Janiva Magness’ new album Original stretches the artistic boundaries of roots, rock and soul music. Its 11 songs seamlessly weave all three genres into a highly original approach defined by nakedly honest storytelling and the live-wire emotionalism of Magness’ two-and-a-half octave range, buoyed by arrangements that effortlessly blend traditional sounds with edgy experimentation.
“Let Me Breathe” opens Original with the amplified chunk of an electric guitar and the chime of a glockenspiel followed by the confessional lines, “Nobody’s perfect/Nobody knows that more than me,” setting a tone of frank self-assessment that resonates throughout the entire set, from the Stax-influenced celebration of dignity “Mountain” to the wanton “I Need A Man” to the concluding “Standing,” which confronts insecurity with true survivor’s resolve.
Magness had much to overcome in making this adventurous album. Since 2010 she’s endured the dissolution of a 17-year marriage, the deaths of eight friends and relatives including her foster mother, and an operation for a serious neck injury that could have ended her accolade-filled career. But Original finds the Los Angeles-based artist undefeated — turning in her finest recorded vocal performances, co-writing a majority of tracks for the first time and testing herself by taking risks along with her production foil Dave Darling, whose credits include Glen Campbell, Brian Setzer, Mötley Crüe’s Nikki Sixx and Stray Cats, and whose instincts compelled Magness to tap her deepest creative powers and led the songs to sonically unpredictable places.
“I always want to push myself,” she explains, “but this album demanded a high level of vulnerability to tell the absolute truth in every song, holding nothing back. It was frightening, at times, to be so raw in public. Dave drove me and even tricked me when he needed to. This is also an album that couldn’t be made with another record company, because we needed to be able to go wherever we wanted musically to tell its stories.”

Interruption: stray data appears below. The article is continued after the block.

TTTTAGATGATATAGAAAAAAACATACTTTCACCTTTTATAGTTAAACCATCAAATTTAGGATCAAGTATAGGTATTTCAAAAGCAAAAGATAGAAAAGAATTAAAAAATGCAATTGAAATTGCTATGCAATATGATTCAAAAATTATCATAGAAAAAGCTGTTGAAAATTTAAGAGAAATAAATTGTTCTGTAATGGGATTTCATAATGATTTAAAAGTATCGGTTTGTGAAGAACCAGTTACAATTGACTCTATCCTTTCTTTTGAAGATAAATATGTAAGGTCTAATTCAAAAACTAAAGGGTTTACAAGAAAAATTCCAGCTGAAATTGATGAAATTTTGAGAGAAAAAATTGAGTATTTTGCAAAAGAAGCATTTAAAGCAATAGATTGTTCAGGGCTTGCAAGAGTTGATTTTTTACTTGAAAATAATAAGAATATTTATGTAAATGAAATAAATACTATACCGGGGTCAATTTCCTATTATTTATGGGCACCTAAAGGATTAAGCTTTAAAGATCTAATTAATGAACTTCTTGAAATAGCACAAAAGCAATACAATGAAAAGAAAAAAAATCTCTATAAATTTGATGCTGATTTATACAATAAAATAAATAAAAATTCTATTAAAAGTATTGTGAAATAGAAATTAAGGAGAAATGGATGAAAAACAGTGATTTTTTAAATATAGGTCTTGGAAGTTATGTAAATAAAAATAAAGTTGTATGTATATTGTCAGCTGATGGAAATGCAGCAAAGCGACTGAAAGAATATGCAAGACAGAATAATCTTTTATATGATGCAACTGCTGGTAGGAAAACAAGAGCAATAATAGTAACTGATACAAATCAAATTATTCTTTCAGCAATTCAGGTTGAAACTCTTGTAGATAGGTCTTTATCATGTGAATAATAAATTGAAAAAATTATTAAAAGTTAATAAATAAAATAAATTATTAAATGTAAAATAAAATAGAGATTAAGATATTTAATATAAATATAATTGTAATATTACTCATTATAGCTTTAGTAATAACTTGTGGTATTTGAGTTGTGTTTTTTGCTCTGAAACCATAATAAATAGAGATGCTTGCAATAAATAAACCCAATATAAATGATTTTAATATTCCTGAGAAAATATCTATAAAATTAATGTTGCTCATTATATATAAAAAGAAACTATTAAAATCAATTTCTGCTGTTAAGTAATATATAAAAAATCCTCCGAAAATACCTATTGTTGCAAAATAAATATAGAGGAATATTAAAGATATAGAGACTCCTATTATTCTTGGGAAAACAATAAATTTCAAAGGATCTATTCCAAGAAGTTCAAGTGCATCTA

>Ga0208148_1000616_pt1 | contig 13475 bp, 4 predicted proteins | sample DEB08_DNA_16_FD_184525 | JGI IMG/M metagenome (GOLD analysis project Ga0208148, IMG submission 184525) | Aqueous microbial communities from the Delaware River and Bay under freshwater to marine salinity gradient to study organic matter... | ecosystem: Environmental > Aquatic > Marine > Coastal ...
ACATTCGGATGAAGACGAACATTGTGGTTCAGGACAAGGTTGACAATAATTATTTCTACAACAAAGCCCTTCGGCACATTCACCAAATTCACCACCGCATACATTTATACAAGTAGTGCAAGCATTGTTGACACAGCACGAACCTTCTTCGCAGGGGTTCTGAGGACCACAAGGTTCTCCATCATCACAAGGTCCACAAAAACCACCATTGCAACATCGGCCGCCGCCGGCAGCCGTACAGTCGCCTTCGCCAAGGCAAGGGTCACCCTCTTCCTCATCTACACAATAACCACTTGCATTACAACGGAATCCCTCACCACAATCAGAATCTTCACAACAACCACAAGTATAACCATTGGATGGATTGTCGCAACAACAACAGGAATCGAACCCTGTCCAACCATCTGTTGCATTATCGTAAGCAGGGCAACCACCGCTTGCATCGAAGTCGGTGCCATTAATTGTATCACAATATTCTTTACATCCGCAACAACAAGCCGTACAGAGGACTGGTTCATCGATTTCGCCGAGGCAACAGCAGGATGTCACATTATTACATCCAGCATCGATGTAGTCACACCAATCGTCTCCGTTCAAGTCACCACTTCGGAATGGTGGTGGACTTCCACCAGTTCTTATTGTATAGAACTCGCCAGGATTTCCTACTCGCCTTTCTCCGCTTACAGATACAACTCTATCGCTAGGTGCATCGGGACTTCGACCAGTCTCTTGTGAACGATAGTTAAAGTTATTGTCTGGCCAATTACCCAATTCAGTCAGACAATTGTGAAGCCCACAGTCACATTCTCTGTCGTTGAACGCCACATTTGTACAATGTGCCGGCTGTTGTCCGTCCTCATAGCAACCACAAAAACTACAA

So Magness parted ways with Alligator Records after a six-year period that included 2012’s Stronger For It, 2010’s The Devil Is An Angel Too and 2008’s What Love Will Do, all produced by Darling. During her tenure on the internationally respected blues and roots imprint Magness also won her fourth Blues Music Award for “Contemporary Blues Female Artist of the Year” plus the “B.B. King Entertainer of the Year” and “Song of the Year” (for “I Won’t Cry,” co-written with Darling) awards, even as she became a fixture of the Americana music scene alongside such similar tough ’n’ edgy roots-based artists as Sharon Jones and the Dap Kings and St. Paul and the Broken Bones.
It’s hard, indeed, to pigeonhole Magness, who kick starts Original’s transcendent creative centerpiece “When You Were My King” with her voice alone — albeit bathed in a psychedelic pool of reverb, then accompanied by a jingling moth larva shaker and a snare drum that sounds snatched from a contemporary R&B hit, which in turn relents to the soulful call of Darling’s reverb soaked blues guitar. The song goes on to build an organic electric and acoustic framework around Magness’ warm-blooded, hook-heavy vocal melody, ultimately conjuring the regret and lost magic of a disintegrated relationship with breathless passion.
Magness says that tune might not have happened if Darling hadn’t lured her to his studio to “work on a vocal part.” When she arrived the hit Australian songwriting team of Lauren Bliss and Andrew Lowden were lying in wait. “If Dave had said, ‘I have these people here that I want you to write with,’ I would have made an excuse and begged off,” she relates. Instead, they co-wrote “When You Were My King” and “Standing,” two of the album’s most intensely emotional and superbly crafted tunes. Magness’ friend Dan Navarro of the singer-songwriter team Lowen & Navarro also pitched in, singing on the duet “With Love” and contributing background vocals to “Standing” and “Let Me Breathe.”